Leadership In Crisis?
After a hectic Fall semester—full load at Talbot and preaching new material every Sunday—I am sort of enjoying some down time now between Christmas and New Year’s Day. I say ‘sort of’ because, as my wife will tell you, I don’t do real well with down time—especially when I don’t have a large writing project looming on the horizon. I get a bit grumpy and self-absorbed. The break has given me an opportunity, however, to reflect upon a rather disturbing phenomenon that surfaced on several occasions during the semester: the abuse of power and authority by pastors and others in local church leadership.
Dysfunctional leadership is hardly new, of course, but this semester alone I had four students take the initiative to make appointments with me to discuss their recent experiences along these lines. The stories broke my heart. And they made me angry. One young man was basically ‘run out of town on a rail’ by his senior pastor. Apparently he was becoming a bit too influenced by what he was learning at Biola, and he was not teaching the denomination’s ‘party line.’ He served as a successful and much-loved college pastor in a denomination that ascribes to a ‘great man theory,’ whereby everyone is expected to listen to the sermons of the denomination’s founder and preach or teach accordingly. Now I have no problem with a church or denomination preserving its distinctives where community teaching and culture are concerned. Perhaps it was time for the college pastor to move on. It was not the fact that this young man was terminated but, rather, the underhanded, manipulative manner in which it was done that troubled me. Well, God is in the business of turning garbage into glory and, as it turns out, this particular young man is becoming better—instead of bitter—from the experience. But it sure didn’t look that way back in August, when he was so hurt that he was about ready to ditch both his plans for future ministry and his faith in God.
I won’t depress you with the other stories of power abuse I heard this semester, but I would like to hear your thoughts. I can see why our Foucaudian friends are so skeptical of all agendas championed by persons in position of authority. Little wonder that some of our ’emerging’ brothers and sisters want to dump local church leadership entirely. That, of course, is not a biblical option. But what is? The source of the crisis in leadership is relatively transparent. Increasingly, we are not raising emotionally healthy human beings in our homes , and we are not training relationally healthy leaders in our churches. So a scenario repeats itself whereby (a) we run across an emotionally needy young man who deeply loves Jesus and who demonstrates a little ‘leadership charisma’ in our church community, (b) we send him off to seminary to get a little theology, Hebrew, and Greek, and then (c) we turn him loose to shepherd God’s people. The results are predictable.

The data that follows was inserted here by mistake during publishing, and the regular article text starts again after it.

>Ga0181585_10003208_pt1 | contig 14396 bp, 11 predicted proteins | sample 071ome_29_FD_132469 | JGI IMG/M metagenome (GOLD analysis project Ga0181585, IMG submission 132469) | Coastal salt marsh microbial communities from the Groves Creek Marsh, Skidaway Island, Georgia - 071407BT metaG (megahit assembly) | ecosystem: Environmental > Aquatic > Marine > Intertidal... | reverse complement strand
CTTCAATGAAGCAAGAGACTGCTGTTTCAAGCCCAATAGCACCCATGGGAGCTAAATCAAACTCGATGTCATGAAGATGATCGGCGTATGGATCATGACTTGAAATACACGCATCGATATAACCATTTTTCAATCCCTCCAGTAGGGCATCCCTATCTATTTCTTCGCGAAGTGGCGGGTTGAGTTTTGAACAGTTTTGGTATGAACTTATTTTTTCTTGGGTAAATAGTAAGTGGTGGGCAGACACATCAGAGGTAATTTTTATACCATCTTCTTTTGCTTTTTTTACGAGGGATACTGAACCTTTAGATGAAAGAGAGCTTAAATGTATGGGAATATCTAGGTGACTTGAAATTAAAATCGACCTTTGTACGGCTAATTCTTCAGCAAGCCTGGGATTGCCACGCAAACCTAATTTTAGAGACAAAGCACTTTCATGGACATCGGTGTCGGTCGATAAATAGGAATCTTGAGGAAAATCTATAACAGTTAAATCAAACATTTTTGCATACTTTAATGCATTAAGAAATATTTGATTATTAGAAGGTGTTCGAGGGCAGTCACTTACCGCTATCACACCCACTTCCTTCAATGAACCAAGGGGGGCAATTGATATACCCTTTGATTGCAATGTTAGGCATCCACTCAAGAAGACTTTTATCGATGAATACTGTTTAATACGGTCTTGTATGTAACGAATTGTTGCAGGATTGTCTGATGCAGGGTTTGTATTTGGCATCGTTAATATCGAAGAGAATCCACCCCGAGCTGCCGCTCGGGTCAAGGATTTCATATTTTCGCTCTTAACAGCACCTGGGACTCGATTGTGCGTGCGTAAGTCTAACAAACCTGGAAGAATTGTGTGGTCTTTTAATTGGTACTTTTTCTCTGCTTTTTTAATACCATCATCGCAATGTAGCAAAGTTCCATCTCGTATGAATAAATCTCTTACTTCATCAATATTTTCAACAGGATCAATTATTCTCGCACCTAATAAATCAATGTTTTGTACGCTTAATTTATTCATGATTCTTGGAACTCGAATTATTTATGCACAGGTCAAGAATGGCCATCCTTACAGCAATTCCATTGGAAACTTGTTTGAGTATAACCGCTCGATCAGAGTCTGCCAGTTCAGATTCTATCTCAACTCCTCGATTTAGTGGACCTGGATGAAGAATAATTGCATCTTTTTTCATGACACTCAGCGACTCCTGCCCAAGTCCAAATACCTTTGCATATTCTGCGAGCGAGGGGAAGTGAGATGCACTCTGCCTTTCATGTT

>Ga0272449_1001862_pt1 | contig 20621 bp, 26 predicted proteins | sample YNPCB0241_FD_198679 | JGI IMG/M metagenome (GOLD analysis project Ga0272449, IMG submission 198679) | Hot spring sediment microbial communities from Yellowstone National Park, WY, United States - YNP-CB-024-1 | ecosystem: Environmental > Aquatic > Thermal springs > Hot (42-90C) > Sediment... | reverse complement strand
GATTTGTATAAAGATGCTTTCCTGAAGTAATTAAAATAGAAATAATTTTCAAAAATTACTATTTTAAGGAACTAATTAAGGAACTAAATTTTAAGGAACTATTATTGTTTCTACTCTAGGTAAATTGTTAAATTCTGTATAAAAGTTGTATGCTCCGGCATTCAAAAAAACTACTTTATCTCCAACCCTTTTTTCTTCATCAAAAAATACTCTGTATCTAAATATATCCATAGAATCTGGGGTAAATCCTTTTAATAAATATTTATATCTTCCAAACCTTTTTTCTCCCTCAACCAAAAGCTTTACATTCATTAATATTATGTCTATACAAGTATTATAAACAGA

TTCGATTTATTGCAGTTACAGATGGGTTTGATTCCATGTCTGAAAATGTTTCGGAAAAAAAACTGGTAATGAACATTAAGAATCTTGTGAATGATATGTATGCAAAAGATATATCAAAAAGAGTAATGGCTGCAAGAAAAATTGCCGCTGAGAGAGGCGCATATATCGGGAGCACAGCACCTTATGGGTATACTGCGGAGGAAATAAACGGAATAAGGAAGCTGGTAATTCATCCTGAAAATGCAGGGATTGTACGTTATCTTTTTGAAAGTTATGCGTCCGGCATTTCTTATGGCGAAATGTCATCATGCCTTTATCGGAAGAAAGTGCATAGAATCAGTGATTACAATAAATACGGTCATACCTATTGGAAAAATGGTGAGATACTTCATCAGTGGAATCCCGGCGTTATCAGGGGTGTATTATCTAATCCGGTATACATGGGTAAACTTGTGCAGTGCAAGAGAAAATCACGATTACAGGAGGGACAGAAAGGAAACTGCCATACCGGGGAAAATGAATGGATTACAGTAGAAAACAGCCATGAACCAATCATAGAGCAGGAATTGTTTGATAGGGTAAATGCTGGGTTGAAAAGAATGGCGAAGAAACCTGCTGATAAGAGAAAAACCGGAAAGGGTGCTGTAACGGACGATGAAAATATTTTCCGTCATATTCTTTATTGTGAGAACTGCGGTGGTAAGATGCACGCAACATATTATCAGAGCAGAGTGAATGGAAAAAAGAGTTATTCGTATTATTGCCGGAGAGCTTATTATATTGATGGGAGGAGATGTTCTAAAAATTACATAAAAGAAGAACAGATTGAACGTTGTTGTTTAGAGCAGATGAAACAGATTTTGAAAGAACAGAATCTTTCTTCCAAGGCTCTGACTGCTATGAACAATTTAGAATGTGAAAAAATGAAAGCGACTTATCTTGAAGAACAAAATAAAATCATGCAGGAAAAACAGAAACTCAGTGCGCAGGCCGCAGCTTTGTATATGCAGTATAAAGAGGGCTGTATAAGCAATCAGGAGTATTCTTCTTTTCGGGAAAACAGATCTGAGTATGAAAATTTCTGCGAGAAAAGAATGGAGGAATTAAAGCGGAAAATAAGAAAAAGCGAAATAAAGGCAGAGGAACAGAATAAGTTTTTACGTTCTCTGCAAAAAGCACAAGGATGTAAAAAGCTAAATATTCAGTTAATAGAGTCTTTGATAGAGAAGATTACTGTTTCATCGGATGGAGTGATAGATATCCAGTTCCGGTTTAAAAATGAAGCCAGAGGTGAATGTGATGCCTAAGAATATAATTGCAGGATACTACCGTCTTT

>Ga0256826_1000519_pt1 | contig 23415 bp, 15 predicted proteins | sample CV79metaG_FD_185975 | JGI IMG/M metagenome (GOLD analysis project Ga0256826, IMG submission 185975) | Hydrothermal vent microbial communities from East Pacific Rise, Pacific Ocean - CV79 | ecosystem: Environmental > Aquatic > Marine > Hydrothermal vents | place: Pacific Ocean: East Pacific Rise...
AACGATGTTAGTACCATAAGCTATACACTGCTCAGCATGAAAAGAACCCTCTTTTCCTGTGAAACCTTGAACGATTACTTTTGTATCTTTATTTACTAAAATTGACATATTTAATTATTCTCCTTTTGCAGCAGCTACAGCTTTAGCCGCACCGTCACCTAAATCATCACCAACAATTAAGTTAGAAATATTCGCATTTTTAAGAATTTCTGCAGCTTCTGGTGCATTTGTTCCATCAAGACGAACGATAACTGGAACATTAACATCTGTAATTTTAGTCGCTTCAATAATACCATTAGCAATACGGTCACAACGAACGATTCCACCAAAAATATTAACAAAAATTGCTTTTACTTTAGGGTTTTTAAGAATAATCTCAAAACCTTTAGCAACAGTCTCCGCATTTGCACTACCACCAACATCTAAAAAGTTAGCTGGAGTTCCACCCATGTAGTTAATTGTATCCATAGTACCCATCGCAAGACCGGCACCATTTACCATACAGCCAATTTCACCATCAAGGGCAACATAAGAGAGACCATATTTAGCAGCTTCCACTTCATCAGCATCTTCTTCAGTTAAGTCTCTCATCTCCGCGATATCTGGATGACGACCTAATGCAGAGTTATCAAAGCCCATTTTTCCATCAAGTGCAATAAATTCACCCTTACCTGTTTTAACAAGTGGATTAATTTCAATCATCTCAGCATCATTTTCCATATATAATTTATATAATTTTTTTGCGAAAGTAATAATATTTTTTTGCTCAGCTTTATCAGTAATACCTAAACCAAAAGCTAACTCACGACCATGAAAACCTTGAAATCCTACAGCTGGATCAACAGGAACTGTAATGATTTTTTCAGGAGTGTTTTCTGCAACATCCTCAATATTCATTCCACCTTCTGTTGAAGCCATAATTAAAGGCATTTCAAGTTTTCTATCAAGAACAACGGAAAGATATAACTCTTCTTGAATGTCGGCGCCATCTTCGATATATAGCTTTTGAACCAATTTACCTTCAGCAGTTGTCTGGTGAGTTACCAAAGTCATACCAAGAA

Talbot School of Theology makes a noble attempt to address this systemic problem through Intentional Character Development courses that are required of each student. The courses do a pretty good job of identifying potential problems, but fixing them is another story entirely. No seminary program can give a person a childhood he or she did not have. Neither can the church. But I can’t help but think that our churches can do more to address the issue than we are presently doing. Any thoughts? Are there some structures, programs, church cultural values that we can adopt to raise up healthy, relationally functional leaders for our churches and our mission fields? What are we presently doing that might serve to undermine or obstruct such a goal? I’d love to hear you weigh in on this.